June 26, 2019  •  Leave a Comment



KilimanjaroThe summit at last!

APRIL 2012

... "On your right side, you can see Kilimanjaro", came the instruction from the pilot.  Instinctively looking down I couldn't see anything but when I followed the wing tip, there was the mountain and just visible ABOVE the clouds. That is when it dawned on me just how high 5895m really is!


A few days later at the summit, the realisation that we'd climbed Kili didn't sink in at first. Our minds were focused on retracing our steps to Gilman's Point and then the long trek down to Kibo Huts.  The blizzard was worsening and with hoods pulled around our sunburnt faces and and poles tightly gripped, we began our descent down the mountain. It was hard to see with sunglasses constantly fogging up and trudging with leaden feet through deep powder snow but I tried to take a last look at the glaciers an the crater rim and remember the summit experience.  Rest stops weren't so frequent but now the hunger pangs began to bite ... dinner seemed a  long way off.


At Gilman's Point, the scree slope where we'd clambered back and forth amongst the boulders, zig zagging in tortuous switchbacks, was now covered in a thick blanket of snow.  Gingerly we picked our way through, trying to prod the snow with a pole to check if there was rock beneath each step. Sliding on your backside was inevitable and there were a few pile ups!  Finally we could slide in long turns getting into a rhythm before you lost your balance and got a boot full of snow.  The path seemed to go on forever, with Kibo Huts a mere speck in the distance, a bit like a cruel snowy mirage.  Each big boulder on the horizon looked like it could be a tent shape with a dusting of snow on the top.  I was hungry, thirsty, exhausted and frustrated beyond belief.  It was the hardest part of the trip, stumbling over small rocks, head pounding and dry mouth, just wishing it would end.  I pushed myself to the limit of my reserves, sighing at every phantom tent and not wanting to be last or left behind.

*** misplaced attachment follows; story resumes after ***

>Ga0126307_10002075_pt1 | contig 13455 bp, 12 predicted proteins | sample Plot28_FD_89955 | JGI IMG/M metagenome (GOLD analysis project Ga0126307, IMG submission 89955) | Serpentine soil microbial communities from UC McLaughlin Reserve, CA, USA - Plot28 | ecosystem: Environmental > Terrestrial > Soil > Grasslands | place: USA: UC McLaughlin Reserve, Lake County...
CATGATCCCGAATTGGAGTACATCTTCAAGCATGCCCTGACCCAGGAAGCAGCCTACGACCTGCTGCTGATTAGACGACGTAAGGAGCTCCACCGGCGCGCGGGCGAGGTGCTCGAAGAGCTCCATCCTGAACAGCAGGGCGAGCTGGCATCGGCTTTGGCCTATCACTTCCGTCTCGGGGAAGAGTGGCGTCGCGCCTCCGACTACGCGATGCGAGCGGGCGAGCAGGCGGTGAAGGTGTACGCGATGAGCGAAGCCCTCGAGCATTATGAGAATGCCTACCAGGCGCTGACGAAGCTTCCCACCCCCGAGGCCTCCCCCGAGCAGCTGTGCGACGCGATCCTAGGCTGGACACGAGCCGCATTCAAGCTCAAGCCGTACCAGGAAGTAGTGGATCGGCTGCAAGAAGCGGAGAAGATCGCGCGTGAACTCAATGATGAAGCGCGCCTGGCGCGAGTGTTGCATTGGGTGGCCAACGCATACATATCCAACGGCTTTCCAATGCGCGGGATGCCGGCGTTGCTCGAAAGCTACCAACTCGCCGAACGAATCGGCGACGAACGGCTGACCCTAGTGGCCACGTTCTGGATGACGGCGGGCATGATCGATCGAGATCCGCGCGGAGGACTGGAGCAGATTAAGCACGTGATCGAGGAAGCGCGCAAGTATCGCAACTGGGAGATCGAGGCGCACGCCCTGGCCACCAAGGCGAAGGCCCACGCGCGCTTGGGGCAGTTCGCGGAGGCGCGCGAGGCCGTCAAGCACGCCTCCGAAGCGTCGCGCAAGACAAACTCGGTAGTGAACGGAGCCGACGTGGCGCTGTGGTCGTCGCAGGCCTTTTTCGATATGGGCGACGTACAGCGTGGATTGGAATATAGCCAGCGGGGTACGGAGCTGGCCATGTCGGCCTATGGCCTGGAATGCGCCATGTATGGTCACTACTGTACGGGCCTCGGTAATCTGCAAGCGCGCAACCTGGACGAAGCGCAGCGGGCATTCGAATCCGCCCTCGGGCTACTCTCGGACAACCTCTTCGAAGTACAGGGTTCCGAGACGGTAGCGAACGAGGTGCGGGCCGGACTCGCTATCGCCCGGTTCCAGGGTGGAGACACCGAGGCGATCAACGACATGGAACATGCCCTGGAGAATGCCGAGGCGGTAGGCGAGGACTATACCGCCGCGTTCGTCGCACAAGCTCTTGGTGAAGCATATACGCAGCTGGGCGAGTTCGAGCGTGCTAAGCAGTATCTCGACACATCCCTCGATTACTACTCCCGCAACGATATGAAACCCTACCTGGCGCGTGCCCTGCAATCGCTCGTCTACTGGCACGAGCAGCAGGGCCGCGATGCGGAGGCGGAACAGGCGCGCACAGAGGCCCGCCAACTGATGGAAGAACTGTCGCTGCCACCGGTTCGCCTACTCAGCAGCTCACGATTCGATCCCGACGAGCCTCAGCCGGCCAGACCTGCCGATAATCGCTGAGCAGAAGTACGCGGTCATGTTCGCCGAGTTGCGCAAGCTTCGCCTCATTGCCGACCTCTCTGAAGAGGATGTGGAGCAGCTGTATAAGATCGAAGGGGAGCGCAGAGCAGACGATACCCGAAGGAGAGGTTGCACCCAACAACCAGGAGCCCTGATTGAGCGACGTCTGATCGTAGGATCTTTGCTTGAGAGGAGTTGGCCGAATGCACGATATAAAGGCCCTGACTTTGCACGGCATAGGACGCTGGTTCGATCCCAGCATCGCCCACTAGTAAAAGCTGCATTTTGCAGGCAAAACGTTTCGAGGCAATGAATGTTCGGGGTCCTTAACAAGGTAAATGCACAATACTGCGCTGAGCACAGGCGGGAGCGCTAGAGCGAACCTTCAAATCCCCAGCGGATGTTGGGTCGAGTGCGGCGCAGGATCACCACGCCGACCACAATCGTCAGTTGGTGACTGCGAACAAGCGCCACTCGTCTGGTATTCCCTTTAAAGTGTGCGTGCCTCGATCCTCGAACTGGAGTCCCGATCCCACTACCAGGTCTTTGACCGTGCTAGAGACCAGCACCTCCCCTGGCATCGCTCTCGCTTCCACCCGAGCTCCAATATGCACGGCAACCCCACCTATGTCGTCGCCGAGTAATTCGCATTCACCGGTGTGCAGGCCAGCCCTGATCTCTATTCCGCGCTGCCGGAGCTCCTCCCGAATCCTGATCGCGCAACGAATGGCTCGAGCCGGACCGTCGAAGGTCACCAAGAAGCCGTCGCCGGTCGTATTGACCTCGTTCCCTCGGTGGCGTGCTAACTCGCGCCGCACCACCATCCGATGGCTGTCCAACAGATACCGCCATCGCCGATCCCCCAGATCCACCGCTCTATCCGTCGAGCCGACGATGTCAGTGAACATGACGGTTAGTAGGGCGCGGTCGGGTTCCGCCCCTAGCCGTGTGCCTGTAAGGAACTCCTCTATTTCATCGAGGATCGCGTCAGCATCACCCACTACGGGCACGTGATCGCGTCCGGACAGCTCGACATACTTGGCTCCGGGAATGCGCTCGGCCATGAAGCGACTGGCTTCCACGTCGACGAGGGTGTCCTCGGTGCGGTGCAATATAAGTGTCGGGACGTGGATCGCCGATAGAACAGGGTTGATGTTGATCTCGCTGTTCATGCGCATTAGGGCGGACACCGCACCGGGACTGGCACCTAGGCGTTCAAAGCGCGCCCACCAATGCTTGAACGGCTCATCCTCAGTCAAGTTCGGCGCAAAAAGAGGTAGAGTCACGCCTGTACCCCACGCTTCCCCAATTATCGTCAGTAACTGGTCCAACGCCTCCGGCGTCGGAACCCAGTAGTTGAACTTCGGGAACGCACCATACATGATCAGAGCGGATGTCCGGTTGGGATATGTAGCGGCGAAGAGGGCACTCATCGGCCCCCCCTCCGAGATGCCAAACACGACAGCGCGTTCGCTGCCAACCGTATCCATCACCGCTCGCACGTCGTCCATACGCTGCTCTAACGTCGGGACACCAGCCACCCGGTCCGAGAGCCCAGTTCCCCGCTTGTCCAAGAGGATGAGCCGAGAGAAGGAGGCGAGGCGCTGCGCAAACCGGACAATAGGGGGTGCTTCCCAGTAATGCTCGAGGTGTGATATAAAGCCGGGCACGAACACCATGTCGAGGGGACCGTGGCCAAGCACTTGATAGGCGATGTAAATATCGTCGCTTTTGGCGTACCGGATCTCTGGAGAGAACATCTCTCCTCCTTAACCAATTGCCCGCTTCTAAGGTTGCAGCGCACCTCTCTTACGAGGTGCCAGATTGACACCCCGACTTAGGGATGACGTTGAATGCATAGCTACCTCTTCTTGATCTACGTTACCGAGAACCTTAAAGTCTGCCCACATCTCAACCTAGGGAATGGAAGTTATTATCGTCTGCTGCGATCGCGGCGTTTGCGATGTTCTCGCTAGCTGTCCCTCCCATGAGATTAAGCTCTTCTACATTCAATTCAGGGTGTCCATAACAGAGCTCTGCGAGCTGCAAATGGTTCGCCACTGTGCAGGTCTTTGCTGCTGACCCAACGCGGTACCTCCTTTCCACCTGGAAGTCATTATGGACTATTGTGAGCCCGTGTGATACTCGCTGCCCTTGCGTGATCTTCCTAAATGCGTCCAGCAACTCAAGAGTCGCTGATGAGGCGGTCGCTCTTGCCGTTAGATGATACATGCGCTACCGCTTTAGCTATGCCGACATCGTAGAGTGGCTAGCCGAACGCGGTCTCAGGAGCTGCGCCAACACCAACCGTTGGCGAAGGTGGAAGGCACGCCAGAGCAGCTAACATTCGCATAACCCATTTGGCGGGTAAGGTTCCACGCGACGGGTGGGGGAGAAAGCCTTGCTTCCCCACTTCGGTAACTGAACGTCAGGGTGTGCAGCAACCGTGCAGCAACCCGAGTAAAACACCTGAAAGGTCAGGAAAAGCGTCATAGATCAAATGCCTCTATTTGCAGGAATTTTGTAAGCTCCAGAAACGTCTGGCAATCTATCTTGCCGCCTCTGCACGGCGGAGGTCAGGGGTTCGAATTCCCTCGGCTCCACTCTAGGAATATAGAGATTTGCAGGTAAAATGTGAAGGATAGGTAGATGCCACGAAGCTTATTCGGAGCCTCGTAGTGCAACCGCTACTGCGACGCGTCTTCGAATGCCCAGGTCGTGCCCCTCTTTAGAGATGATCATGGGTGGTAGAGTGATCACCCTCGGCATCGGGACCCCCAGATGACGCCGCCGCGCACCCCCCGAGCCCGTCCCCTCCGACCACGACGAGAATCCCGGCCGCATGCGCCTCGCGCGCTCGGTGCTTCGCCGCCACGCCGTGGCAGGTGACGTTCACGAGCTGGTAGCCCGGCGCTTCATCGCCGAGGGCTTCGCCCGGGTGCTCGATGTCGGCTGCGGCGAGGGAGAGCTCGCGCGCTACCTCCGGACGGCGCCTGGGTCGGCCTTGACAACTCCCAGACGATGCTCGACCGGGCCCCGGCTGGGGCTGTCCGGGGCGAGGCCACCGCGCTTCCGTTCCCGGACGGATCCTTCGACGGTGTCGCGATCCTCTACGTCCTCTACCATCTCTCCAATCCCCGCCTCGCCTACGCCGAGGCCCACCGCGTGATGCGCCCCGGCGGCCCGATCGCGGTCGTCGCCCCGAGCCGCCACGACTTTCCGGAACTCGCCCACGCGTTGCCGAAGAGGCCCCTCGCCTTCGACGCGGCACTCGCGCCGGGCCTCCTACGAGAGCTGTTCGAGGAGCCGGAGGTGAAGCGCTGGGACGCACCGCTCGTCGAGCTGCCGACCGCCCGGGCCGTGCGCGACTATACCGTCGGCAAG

Finally, Kibo Huts were in sight!  I stumbled into the familiar warmth of the mess tent, taking off my hat and scarf and as I sat down felt like my head was going to explode. I promptly burst into tears with sheer relief at getting this far.  I tried to eat the soup brought in by the guides but suddenly lost my appetite.  After a few moments sitting outside in the snow  to collect my thoughts, I found an empty bunk in one of the huts and slept for half an hour.  Exhausted, I dragged myself up to meet the others and continue the slog down the mountain to Horombo Huts.  It was dangerous to remain at this altitude for too long.


Mercifully, the terrain was flat, walking across the famous Kibo Saddle that I had heard so much about.  My feet were on autopilot for the first hour but as darkness began to fall and the stars came out I felt much more positive. It was a new experience to walk along with just the light of my head torch, gulping in the now oxygen rich mountain air, gazing at the myriad of stars above and my headache finally dissipating.  Crossing streams and following increasingly rocky paths downwards, we could finally make out the lights of camp.  Hurriedly shown to our tents and then ushered into the mess tent, dinner was a quick affair and finally bed!  I don't think I've ever slept so soundly!


Jambo!  Sunrise and coffee with the porters and a moment that I will remember forever ... gazing up at Kilimanjaro covered in snow.  I couldn't stop smiling and the grin spread across my face like a cheshire cat.  I just wanted to shout "I climbed Kili!".  Looking around at the battered sunburnt faces of the group, everyone was thinking the same thing "I CLIMBED KILIMANJARO".


We still had a long walk down to the Marangu Gate and the waiting bus but with the oxygen rich air it was a whole different experience.  With aching limbs and sunburnt lips we followed the paths between the strange looking vegetation and across the wooden bridges.  As we came to the forest, the heavens opened and it poured with rain.  But it didn't matter, we were on the homeward strait.


Yes it was physically and emotionally exhausting, but would I do it again ... ABSOLUTELY!





























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